• Basis of Accounting: Many companies, particularly lower to middle market, report their financials on the cash basis of accounting, specifically for tax purposes. However, this may not reflect the most accurate amount of NWC at a point in time and may need to be revised to an accrual basis of accounting.
  • Adjustments to EBITDA: These include one-time, non-recurring or non-operating expenses that have been accrued for on the balance sheet. Common examples include personal or ownership expenses, discretionary expenses, one-time consulting or professional fees, transaction-related costs, and more.
  • Timing of Accounting and Bookkeeping: Accounting and bookkeeping processes can vary across companies. The recording of transactions and financial reporting can occur at differing intervals (ie. monthly, quarterly, year-end) based on what is “standard” to that specific company. As an M&A transaction can occur at any point during the year, there may be misalignment on timing of the financials if a company’s standard process is to accrue specific transactions at the end of the year, when the services rendered or goods delivered were related and should have been included in a prior period.  
  • Quality of Assets: As indicated above, two of the most common balance sheet accounts are accounts receivable and accounts payable. However, a company may have significantly aged receivables or payables that can be deemed unpayable if sitting idle on the books for an extensive period of time and not reflective of an accurate account balance.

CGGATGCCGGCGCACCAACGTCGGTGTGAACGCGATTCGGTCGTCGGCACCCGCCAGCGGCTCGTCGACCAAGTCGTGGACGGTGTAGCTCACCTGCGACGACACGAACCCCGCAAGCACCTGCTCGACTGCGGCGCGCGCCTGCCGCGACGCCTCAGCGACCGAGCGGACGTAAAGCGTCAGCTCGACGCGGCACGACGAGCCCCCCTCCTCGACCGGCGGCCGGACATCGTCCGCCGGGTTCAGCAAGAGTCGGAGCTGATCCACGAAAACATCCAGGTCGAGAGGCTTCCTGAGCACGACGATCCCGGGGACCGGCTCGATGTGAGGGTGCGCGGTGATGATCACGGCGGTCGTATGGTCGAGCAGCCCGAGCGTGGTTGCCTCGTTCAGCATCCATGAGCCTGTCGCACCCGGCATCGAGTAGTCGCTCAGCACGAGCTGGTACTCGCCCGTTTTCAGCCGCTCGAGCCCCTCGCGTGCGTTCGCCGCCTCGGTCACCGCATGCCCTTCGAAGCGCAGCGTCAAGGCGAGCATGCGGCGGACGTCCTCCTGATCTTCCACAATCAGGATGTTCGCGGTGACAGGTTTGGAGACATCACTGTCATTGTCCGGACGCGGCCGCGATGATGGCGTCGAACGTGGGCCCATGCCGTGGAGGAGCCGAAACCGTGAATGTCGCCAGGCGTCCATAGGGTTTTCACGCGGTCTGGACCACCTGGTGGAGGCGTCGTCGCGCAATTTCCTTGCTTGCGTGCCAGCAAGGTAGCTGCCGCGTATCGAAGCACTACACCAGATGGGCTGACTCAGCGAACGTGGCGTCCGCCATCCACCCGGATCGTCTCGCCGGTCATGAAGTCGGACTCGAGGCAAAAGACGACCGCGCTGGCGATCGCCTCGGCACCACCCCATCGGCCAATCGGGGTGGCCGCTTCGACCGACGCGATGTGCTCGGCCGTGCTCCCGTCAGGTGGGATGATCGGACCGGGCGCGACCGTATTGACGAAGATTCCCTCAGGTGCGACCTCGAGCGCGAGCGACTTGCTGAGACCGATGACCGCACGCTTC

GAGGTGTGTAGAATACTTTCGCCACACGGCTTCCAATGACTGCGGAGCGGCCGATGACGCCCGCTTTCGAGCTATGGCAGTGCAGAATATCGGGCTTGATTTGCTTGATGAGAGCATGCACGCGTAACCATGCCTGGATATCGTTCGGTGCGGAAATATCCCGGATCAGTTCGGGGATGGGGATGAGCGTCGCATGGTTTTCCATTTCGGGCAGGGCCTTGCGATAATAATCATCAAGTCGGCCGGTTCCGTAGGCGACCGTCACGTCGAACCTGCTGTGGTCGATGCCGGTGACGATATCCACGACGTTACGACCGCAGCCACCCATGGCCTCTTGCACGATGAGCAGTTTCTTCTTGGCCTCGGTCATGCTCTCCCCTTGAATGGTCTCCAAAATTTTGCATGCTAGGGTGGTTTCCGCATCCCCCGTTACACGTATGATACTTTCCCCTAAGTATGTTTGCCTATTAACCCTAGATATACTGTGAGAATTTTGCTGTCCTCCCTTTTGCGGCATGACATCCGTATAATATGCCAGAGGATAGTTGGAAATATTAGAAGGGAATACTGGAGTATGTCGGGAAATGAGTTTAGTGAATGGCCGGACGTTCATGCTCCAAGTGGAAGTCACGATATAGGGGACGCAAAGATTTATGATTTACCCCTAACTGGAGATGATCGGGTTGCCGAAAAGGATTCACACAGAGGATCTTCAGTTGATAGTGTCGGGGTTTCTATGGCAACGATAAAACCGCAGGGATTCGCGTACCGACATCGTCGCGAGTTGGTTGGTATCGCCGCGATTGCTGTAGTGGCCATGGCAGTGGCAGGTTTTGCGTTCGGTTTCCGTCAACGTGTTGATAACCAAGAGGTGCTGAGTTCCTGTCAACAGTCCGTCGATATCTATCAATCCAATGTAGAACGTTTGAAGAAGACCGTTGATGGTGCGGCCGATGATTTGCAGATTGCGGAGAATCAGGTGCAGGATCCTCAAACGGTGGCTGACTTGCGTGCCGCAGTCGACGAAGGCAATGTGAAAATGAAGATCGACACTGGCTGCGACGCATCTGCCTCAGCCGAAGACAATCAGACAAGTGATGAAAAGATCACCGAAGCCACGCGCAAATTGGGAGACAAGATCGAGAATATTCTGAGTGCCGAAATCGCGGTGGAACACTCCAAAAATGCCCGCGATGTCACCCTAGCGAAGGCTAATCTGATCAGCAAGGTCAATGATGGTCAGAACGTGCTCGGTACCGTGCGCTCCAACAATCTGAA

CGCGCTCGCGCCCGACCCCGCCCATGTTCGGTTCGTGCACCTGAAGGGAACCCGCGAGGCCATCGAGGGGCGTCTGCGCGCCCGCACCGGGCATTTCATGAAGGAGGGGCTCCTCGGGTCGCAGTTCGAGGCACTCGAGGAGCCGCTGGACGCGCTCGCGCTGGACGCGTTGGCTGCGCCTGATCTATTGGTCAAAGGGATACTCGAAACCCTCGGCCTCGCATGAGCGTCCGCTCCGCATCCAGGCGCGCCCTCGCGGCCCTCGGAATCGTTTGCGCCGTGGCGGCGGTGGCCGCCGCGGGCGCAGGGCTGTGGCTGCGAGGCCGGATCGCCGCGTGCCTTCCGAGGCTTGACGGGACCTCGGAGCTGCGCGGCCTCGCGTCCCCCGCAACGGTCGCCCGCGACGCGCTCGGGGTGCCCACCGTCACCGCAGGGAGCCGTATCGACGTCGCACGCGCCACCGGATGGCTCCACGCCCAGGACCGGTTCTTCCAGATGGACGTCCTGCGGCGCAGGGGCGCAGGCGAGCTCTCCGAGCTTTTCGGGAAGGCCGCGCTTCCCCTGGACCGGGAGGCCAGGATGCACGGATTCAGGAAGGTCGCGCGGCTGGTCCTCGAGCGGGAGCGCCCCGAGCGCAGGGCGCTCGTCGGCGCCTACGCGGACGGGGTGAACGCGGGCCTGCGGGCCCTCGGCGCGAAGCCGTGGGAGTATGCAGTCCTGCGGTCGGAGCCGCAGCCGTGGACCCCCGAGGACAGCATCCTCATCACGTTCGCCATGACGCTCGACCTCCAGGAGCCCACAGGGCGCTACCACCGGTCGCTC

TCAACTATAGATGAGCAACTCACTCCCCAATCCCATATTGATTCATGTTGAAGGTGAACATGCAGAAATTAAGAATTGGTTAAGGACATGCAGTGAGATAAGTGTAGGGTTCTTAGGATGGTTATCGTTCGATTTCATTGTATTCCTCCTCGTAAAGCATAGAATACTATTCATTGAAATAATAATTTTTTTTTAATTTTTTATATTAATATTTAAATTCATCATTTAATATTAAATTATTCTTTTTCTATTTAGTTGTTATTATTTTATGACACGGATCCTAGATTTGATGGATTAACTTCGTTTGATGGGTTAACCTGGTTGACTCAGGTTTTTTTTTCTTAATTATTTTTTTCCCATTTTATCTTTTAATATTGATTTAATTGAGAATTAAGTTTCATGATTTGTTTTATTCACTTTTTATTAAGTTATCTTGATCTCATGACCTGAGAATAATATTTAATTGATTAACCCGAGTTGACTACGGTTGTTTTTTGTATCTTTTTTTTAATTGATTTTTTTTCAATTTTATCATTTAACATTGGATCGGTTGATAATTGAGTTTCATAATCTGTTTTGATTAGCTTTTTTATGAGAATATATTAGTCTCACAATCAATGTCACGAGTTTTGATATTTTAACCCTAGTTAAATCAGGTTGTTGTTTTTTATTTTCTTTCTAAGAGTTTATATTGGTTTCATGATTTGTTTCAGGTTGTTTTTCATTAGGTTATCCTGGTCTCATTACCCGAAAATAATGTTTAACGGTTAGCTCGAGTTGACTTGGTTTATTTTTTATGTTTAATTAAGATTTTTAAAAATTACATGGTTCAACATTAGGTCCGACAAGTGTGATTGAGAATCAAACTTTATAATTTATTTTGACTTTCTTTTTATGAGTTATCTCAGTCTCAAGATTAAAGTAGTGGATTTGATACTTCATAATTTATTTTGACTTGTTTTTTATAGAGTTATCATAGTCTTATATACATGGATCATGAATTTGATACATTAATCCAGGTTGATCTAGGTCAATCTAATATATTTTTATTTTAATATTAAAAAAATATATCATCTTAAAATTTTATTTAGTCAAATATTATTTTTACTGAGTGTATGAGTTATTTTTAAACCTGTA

• Related Party: These transactions and related balances may be non-operational and do not occur within arm’s length.
  • Unearned Revenue, Cash Received in Advance, Customer Deposits: If a transaction is structured on a cash-free, debt-free basis, the Seller is allowed to keep the cash on the balance sheet and is obligated to pay off identified debt-like items. However, if a company has received cash in advance of performing services or delivering goods, the Buyer will then be obligated to provide those services or goods post-transaction. These amounts may be identified as debt-like items or the Seller may be required to leave a certain amount of cash in the company so that the Buyer can satisfy these obligations post-close.


Establishing and defining the NWC Target is a highly negotiated process with an M&A transaction given the vast number of variables included. Having a clear understanding of a company’s balance sheet, performing a comprehensive NWC analysis, agreeing to the inclusions and exclusions of specific balance sheet accounts, and thorough documentation within the purchase agreement can result in an array of benefits to both the Seller and the Buyer throughout this process. These include, but are not limited to, developing the NWC Target, identifying debt and debt-like items, preventing future disputes, undesired transaction distractions and associated costs, quality of current assets and liabilities, and NWC requirements for operations post transaction. 

NWC is a critical component to any M&A transaction and serves as an important metric for both a Seller and a Buyer as it provides insight into a company’s financial health. The spirit of NWC is that there are “no winners and no losers” and must be fair and equitable to both parties involved as the Buyer will need a sufficient level of NWC to generate cash flows and continue to support operations post-close. An M&A transaction is a pivotal milestone in a company’s life cycle and understanding the role NWC plays in an M&A transaction can lead to a smooth transition as the company begins its next phase of ownership. NWC can be a complex process in an M&A transaction and engaging an experienced investment bank can help business owners navigate through the nuances and negotiations of NWC for an optimal outcome.



Jack Rusgis

Jack Rusgis

Investment Banking Associate